By Doug Halberstadt
With the start of the 2013 National Hockey League season less two weeks away, Chicago Blackhawks fans are getting the itch to see their favorite players hit the ice. Until then, I found a book about a former Blackhawk icon that will help me fill that hockey void between now and opening night: Keith Magnuson: The Inspiring Life and Times of a Beloved Blackhawk, by Doug Feldman and a foreword by fellow former Blackhawk Cliff Koroll.
This insightful biography chronicles Magnuson’s life on and off the ice, while paying tribute to a true hockey legend.
Magnuson spent 11 seasons as a player for Chicago and spent three more years with the team as an assistant coach for one season and then the head coach for the following two years. During his playing years, he was recognized as one of the roughest defensemen in the league. While skating alongside Blackhawk legends Bobby Hull, Tony Esposito and Stan Mikita, Magnuson served as the Blackhawks’ chief fighter and team enforcer. He racked up a career total 1,442 penalty minutes, while only scoring 14 goals in those 11 years.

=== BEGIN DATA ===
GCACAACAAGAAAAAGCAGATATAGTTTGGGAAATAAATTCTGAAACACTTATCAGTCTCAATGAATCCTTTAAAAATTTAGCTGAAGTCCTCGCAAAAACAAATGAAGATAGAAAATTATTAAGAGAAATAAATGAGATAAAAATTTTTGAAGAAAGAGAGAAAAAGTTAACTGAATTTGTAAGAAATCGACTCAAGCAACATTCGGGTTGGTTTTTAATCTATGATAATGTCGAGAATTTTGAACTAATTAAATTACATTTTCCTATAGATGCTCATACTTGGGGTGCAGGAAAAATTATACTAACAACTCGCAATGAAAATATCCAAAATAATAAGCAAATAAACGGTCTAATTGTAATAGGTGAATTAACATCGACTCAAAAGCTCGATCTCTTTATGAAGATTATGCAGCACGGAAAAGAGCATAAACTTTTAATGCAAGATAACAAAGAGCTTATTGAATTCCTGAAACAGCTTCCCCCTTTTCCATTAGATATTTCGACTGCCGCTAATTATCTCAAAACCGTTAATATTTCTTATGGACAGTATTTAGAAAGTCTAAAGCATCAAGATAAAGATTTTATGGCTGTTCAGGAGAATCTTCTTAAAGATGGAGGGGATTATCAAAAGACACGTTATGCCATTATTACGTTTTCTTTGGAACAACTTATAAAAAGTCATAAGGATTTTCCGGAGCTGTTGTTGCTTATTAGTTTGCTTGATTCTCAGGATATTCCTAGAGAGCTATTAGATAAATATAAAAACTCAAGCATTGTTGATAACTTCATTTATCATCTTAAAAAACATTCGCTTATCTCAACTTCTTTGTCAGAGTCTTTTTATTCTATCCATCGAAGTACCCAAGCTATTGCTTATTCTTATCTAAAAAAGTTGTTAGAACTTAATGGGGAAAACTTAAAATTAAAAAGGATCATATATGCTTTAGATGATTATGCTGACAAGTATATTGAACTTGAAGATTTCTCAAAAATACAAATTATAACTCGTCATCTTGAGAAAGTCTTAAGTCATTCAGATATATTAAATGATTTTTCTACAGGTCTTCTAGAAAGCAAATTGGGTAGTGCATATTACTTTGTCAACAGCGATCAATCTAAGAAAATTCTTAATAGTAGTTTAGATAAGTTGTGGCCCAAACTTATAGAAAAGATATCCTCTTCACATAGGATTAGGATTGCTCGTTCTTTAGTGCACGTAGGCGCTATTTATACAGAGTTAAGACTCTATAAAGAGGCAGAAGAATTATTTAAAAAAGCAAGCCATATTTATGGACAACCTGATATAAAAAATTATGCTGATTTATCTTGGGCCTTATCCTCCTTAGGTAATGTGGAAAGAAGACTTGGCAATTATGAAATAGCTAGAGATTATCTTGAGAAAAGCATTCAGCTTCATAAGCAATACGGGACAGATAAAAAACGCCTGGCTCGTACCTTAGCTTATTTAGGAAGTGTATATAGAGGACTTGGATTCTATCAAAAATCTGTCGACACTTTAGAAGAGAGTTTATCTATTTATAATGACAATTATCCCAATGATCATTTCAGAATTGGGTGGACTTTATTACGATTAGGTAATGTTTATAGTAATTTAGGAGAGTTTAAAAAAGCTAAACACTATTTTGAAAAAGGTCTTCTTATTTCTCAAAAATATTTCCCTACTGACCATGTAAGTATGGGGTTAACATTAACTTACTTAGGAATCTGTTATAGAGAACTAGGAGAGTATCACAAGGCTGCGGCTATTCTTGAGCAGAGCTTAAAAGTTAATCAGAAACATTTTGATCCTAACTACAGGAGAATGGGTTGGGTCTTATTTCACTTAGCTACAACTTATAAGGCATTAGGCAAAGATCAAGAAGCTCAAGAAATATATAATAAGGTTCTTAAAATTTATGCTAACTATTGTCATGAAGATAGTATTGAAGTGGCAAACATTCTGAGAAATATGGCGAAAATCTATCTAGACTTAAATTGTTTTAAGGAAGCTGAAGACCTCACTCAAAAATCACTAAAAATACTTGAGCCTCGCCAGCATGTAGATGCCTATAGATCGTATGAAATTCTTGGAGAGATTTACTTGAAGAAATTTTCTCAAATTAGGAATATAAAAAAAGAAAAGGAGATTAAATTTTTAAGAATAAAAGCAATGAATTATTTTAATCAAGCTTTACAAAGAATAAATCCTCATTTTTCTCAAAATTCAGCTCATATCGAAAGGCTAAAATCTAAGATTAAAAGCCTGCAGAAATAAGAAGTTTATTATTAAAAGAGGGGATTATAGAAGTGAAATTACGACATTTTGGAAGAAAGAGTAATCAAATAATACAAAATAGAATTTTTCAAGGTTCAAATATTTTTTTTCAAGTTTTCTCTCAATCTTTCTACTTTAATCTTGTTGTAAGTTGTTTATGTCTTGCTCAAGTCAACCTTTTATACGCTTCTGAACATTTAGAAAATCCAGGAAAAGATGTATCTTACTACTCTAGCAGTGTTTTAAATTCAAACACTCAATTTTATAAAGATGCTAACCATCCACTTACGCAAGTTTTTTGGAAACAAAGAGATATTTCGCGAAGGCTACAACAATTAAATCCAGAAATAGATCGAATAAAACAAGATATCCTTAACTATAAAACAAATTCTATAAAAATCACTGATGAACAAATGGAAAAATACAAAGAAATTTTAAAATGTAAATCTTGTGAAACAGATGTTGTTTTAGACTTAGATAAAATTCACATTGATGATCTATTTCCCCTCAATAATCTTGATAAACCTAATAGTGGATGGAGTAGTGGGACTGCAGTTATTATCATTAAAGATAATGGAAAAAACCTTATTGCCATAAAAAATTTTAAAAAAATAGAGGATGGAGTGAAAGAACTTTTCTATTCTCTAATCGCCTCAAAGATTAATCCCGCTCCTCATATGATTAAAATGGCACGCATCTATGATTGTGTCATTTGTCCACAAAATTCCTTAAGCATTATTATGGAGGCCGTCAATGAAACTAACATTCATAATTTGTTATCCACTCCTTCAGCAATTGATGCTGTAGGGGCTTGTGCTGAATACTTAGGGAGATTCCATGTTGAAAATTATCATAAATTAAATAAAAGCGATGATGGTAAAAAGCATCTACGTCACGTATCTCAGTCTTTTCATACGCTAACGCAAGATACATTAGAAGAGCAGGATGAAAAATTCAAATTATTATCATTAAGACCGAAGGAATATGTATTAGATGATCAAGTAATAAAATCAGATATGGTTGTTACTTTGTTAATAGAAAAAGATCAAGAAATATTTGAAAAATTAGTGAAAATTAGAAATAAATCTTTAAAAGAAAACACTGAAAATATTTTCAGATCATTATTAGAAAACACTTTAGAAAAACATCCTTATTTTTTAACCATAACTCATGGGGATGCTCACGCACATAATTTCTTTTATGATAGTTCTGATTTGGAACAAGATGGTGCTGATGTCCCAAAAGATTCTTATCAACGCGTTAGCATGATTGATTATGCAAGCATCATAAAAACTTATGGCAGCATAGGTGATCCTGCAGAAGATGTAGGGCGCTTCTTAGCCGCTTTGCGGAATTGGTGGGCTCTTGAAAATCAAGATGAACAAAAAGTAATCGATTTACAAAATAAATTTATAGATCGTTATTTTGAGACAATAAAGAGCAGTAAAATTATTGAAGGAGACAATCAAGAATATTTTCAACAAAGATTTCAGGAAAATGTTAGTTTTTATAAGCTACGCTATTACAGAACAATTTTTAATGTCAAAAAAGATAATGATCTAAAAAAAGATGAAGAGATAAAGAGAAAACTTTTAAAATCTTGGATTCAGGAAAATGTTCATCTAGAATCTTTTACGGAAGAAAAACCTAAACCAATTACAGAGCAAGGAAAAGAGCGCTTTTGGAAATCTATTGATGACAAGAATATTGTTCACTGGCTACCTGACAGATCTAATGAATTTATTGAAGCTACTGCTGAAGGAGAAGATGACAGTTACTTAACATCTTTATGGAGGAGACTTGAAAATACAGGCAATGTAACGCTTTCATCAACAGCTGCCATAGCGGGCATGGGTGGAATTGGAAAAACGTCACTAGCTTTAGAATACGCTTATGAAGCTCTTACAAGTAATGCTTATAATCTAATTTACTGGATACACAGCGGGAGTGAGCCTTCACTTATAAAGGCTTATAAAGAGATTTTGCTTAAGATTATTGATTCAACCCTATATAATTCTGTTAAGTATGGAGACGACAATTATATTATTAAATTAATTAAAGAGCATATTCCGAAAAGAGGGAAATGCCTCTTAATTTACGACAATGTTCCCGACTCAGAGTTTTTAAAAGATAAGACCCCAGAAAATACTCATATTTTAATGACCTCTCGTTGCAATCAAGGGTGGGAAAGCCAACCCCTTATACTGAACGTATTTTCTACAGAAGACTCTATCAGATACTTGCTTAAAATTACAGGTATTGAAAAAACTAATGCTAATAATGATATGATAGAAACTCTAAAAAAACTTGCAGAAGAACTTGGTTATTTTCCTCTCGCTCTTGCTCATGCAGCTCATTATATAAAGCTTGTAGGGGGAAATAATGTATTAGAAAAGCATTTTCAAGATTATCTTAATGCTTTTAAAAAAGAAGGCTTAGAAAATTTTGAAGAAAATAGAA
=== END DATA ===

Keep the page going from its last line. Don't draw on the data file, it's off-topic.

His rough-and-tumble style of play earned him team captain status for several years. He also played in two NHL All-Star games and graced the cover of Sports Illustrated in 1970. He is one of only seven Blackhawks whose jersey number (3) has been retired.
After his on-ice days, Magnuson formed the Blackhawk Alumni Association, a group that aims to provide scholarships for high school hockey players in Illinois.
Magnuson’s life was tragically cut short on Dec. 15, 2003, when a car he was riding in veered over the center line and struck an oncoming vehicle.
Triumph Books of Chicago is the publisher of Magnuson’s biography.
Doug Halberstadt can be reached via e-mail at Dougster61@aol.com.
From the Sept. 18-24, 2013, issue